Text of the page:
As the father of a 3-year-old girl, I’m always struck by the way she engages in imaginative play. Rooms and furniture around the home often take on new roles as forts and tents. The world around her can be transformed in a variety of ways. I often find myself dwelling in her world of imagination for hours on end, following along to changing rules and new locations that suddenly appear. It’s not unusual for our rooms to frequently change into schools and the doctor’s office. She redescribes her reality using her imagination. My role is to keep up and follow along. And even though I can’t always see what she sees, I know it’s important to continue to play along and foster her imaginative wonder.

Christmastime enhances her imaginative play, filling our home with Santa, elves, and reindeer. Just the other day Santa was apparently living under my daughter’s dresser. Unfortunately, according to her, Santa was sick so she was feeding him cookies to make him feel better. This year, my Christmas has been filled with more magic and wonder than previous ones. I’m experiencing Christmas through her eyes and actions. It’s all new to her. She has a genuine sense of wonder and excitement that makes this Christmas feel special and somehow more real. It’s made me realize that I’ve forgotten how to see Christmas. I’ve forgotten the Christmas imagination.   

One of my favorite thinkers, the late French philosopher Paul Ricoeur, described the imagination as the “power of redescribing reality.”[1] According to Ricoeur, imagination is a way to give form to our experience. Recently, I’ve started thinking about the imagination within the context of Christmas and how we think about this time of the year. Like the way I play with my daughter, I think we’re often faking it. We decorate our homes, purchase gifts, and sing the carols, but I feel as though something is missing. We’re missing the imaginative spirit that comes from genuinely believing in the magic and spirit this season has to offer. And for some of us, we’re just counting down the days until Christmas is finally done and the stress will cease. Christmas is meant to redescribe our reality, one that molds and shapes us into more hopeful and loving people. It’s not decorations and gifts that create our Christmas spirit. We don’t suddenly become happier and more cheerful people because of trees, candies, and holiday movies. These things are reflections of us and take on life through the way we imagine the Christmas season. Without us, without our imagination, Christmas isn’t possible.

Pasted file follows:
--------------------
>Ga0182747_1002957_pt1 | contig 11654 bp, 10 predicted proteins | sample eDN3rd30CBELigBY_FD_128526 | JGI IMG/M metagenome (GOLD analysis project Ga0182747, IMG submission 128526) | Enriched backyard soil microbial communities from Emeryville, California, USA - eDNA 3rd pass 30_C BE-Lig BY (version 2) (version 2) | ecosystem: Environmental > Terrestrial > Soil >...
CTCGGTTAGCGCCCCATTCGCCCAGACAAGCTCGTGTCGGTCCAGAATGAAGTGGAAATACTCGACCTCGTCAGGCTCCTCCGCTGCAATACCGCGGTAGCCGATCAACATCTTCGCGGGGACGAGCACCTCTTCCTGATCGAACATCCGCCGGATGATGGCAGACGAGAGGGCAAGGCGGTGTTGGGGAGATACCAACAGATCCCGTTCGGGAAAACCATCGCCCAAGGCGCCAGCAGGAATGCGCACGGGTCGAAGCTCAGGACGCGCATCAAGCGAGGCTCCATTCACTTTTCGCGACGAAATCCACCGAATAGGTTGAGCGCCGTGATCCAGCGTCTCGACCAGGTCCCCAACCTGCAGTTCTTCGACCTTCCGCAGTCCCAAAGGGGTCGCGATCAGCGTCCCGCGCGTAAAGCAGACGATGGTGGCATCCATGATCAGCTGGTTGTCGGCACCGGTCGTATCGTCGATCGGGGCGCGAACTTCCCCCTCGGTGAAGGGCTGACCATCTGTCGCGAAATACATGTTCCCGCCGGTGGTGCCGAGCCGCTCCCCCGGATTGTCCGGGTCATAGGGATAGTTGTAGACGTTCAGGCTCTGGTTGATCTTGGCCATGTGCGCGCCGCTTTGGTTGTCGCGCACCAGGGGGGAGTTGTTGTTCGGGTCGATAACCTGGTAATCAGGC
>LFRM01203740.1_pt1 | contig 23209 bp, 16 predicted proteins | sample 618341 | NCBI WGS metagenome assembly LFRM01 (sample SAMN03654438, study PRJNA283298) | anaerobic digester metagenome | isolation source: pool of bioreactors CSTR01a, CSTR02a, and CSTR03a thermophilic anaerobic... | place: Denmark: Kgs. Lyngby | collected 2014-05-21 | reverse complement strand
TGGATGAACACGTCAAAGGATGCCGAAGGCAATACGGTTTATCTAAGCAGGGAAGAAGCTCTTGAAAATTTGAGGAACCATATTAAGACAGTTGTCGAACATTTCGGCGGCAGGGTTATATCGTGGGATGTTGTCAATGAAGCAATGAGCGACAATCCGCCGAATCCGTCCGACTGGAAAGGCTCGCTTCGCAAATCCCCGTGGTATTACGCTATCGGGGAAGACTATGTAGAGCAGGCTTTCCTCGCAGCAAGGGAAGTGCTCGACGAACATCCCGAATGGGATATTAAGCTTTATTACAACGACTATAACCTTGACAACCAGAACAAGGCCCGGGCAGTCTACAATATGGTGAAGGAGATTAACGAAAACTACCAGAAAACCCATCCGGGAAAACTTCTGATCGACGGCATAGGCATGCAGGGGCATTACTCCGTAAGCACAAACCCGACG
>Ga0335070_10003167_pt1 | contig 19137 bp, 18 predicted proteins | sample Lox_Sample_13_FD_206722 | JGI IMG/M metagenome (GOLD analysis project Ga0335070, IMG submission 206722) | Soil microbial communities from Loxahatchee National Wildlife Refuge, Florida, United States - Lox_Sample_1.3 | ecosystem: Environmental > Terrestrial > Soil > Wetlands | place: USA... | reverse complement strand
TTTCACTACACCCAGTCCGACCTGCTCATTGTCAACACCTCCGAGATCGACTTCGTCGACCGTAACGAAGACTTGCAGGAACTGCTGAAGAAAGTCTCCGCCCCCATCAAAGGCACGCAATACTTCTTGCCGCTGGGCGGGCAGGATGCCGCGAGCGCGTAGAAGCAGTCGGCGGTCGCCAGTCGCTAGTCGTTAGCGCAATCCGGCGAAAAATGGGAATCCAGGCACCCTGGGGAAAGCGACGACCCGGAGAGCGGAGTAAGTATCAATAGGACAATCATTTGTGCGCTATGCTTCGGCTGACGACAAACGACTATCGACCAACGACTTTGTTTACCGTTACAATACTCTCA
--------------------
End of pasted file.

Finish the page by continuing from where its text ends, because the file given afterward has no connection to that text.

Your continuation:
I think the challenge we face as adults is that we often go through the motions with the hope that maybe we’ll discover holiday cheer externally. When I play with my daughter, it sometimes feels as if I’m going through the motions. I sit where she wants me to sit and hold what she wants me to hold without much thought as to the game we’re playing. I’m not having much fun and the game never lives up to its full potential. However, when I’m involved and correlate my imagination to hers, the game becomes much more alive and dynamic. It enhances her fun as well as mine. Through imagination, we redescribe our reality together.

This year I want to encourage you to rediscover your imagination. This doesn’t mean that you have to believe in Santa Clause, but I do think there is a way to re-see Christmas again in a way that’s real, genuine, and exciting. Ricoeur described this as a “second naiveté,” meaning that we re-approach what’s familiar to us with a new creative wonder. It means opening ourselves, releasing our imagination, to old symbols and stories so that they can come alive once again in our lives. The task isn’t to see Christmas as a child again, that is of course impossible. But what we can do is see Christmas in a new way that bridges the wonderment we had as children with the maturity (and hopefully wisdom) we’ve gained through the trials of adulthood. It is a process of using our imagination to bring the Christmas story to life again and again. And though it is unlikely that you’ll see Santa hiding under your dressing or discover that an elf has come to life in your living room, the Christmas imagination might just help you see this Christmastime with a rediscovered amazement and joy.

[1] Paul Ricoeur, Figuring the Sacred (Fortress, 1995), 144.

Photo by Lynda Hinton on Unsplash

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